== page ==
Britain's Ashya King case caused 'impossible position': doctor
The case of Ashya King, whose parents removed him from a British hospital, put the health service in an "impossible position", one of his doctors has said in comments released Friday.
King's parents sparked an international manhunt when they removed the five-year-old, who had a brain tumour, to take him to Prague to be treated with proton beam therapy, rather than the radiotherapy British doctors had prescribed.
A lawyer for the family said last month King had been cured, after Britain's National Health Service (NHS) agreed to pay for the treatment in an unprecedented move that followed an outpouring of anger towards the hospital.
Peter Wilson, paediatric intensive care consultant at Southampton General Hospital where King was being treated, told broadcaster the BBC "It does put clinicians in an impossible position."
"We now have to try to explain to families why one child... is getting a form of treatment, why they can't and they've got the same tumour."
"That's deeply unfair when the NHS is supposed to be about equal healthcare for all."
Staff at the Southampton General Hospital told the BBC that King's parents had put their son in danger by removing him and that the decision to call the police had been correct.
"The dangers to Ashya would be that the feed going into his stomach could go into his lungs and that could have very serious consequences... He could die... It just seemed... so unsafe," said Sister Mandy Frisby, who cared for the boy.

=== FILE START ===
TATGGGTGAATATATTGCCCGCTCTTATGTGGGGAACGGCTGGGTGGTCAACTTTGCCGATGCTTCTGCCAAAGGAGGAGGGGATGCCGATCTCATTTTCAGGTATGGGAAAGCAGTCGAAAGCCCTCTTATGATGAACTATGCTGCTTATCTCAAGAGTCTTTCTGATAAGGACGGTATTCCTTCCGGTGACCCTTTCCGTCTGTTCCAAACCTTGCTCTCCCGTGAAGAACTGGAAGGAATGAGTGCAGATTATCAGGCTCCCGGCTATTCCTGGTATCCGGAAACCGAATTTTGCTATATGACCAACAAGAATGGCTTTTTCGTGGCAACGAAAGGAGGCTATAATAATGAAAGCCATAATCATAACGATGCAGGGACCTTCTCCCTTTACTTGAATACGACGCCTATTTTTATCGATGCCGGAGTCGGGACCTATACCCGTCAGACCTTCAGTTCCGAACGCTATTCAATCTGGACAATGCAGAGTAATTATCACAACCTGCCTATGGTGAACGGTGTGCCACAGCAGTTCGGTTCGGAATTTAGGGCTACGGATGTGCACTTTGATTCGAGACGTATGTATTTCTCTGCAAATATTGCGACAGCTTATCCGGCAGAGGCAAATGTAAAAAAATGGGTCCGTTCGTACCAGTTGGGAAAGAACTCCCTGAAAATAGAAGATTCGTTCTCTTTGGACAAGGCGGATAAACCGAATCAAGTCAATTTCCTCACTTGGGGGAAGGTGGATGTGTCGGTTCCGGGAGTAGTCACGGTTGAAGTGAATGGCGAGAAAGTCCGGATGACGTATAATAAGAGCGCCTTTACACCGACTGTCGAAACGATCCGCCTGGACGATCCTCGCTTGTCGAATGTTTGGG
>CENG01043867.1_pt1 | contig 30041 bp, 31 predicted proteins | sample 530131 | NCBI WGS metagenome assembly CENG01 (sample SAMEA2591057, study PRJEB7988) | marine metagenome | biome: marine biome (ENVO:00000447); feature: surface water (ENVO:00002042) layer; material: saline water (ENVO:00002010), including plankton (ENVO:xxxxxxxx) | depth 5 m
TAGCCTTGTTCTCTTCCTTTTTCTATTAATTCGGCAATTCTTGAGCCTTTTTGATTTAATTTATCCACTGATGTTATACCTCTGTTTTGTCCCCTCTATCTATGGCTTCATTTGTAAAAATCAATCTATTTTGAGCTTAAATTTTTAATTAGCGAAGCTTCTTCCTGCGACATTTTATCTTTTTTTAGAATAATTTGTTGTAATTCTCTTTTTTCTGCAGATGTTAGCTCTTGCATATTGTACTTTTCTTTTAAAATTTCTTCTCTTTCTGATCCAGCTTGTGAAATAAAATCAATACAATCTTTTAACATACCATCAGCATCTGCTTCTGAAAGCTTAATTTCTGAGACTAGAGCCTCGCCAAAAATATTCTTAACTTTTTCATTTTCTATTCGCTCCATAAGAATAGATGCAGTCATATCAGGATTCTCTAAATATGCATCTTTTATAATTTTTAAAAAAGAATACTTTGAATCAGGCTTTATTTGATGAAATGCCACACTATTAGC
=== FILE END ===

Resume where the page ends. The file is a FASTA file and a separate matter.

Brett and Naghemeh King were detained on an international arrest warrant last year, after British authorities suspected they were not acting in Ashya's best interests.
After the couple spent four days in a Spanish jail while their son was kept in a Spanish hospital, a British court ruled they should be reunited with their son, and the family travelled to Prague.
The King family published YouTube videos defending their actions throughout the ordeal, which captured international attention.
"Through the use of media, through YouTube, they were showing a child who was being fed but nobody knew that they didn't know how to feed him," nursing staff member Kate Pye told the BBC.
"We were really glad he was safe, but actually, fundamentally, they put him at huge risk. And if you asked me again, 'Would I phone the police?' the answer would be yes every time."
Wilson said that angry phone calls to the hospital had overloaded its switchboard and that callers had left "vitriolic messages".
"The overwhelming sentiment was one of just an absolute outpouring of hatred," Wilson said. "One of the letters said they wished my children got cancer and died."
Supporters of proton beam therapy say it is more precise than conventional radiotherapy and targets only malignant cells, although scientific opinion is divided on whether it improves survival rates.
© 2015 AFP